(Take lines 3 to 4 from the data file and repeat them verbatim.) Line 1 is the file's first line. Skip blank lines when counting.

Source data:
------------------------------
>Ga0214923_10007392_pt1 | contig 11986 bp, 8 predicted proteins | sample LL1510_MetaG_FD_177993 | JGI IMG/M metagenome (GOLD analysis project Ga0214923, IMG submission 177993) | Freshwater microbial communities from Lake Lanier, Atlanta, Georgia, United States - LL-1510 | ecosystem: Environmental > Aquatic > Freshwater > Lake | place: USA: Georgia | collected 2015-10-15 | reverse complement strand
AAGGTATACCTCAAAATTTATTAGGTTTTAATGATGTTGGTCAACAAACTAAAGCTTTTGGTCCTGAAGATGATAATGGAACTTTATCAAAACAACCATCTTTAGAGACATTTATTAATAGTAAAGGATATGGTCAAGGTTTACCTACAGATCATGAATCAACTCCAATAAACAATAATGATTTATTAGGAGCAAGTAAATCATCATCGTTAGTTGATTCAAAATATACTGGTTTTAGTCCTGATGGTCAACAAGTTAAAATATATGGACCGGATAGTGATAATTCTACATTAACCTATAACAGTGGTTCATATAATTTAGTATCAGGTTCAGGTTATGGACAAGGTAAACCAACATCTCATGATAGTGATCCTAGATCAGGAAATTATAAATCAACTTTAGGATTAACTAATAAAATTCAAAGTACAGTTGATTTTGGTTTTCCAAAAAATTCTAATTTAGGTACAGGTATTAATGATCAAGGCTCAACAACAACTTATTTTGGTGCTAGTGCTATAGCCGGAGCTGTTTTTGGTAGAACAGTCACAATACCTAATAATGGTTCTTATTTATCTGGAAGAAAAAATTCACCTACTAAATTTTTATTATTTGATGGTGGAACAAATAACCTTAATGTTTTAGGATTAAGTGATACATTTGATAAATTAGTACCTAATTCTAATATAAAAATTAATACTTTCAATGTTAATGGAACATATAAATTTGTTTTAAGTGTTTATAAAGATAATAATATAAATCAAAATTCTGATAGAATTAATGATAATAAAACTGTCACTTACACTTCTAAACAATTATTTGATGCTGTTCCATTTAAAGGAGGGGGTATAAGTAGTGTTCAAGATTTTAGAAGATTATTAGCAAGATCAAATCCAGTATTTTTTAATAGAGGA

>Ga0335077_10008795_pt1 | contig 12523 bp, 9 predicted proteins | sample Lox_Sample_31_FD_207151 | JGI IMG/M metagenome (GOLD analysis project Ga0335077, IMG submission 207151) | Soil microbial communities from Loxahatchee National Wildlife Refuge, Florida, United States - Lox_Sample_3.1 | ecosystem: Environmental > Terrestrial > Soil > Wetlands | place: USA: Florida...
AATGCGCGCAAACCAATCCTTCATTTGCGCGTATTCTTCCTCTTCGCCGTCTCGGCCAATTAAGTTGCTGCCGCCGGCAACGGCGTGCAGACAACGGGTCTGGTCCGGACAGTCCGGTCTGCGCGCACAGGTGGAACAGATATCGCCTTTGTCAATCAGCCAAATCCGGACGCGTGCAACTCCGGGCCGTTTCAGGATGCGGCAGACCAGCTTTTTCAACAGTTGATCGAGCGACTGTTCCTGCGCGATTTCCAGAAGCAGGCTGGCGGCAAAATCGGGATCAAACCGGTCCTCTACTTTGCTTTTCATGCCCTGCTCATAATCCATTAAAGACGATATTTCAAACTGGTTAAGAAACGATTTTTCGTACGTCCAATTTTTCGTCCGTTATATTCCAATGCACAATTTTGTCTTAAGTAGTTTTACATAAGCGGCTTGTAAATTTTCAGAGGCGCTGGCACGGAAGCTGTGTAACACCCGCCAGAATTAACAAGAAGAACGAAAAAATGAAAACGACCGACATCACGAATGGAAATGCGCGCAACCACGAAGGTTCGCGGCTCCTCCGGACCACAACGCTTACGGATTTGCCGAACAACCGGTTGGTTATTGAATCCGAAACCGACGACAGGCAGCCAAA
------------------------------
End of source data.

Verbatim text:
>Ga0335077_10008795_pt1 | contig 12523 bp, 9 predicted proteins | sample Lox_Sample_31_FD_207151 | JGI IMG/M metagenome (GOLD analysis project Ga0335077, IMG submission 207151) | Soil microbial communities from Loxahatchee National Wildlife Refuge, Florida, United States - Lox_Sample_3.1 | ecosystem: Environmental > Terrestrial > Soil > Wetlands | place: USA: Florida...
AATGCGCGCAAACCAATCCTTCATTTGCGCGTATTCTTCCTCTTCGCCGTCTCGGCCAATTAAGTTGCTGCCGCCGGCAACGGCGTGCAGACAACGGGTCTGGTCCGGACAGTCCGGTCTGCGCGCACAGGTGGAACAGATATCGCCTTTGTCAATCAGCCAAATCCGGACGCGTGCAACTCCGGGCCGTTTCAGGATGCGGCAGACCAGCTTTTTCAACAGTTGATCGAGCGACTGTTCCTGCGCGATTTCCAGAAGCAGGCTGGCGGCAAAATCGGGATCAAACCGGTCCTCTACTTTGCTTTTCATGCCCTGCTCATAATCCATTAAAGACGATATTTCAAACTGGTTAAGAAACGATTTTTCGTACGTCCAATTTTTCGTCCGTTATATTCCAATGCACAATTTTGTCTTAAGTAGTTTTACATAAGCGGCTTGTAAATTTTCAGAGGCGCTGGCACGGAAGCTGTGTAACACCCGCCAGAATTAACAAGAAGAACGAAAAAATGAAAACGACCGACATCACGAATGGAAATGCGCGCAACCACGAAGGTTCGCGGCTCCTCCGGACCACAACGCTTACGGATTTGCCGAACAACCGGTTGGTTATTGAATCCGAAACCGACGACAGGCAGCCAAA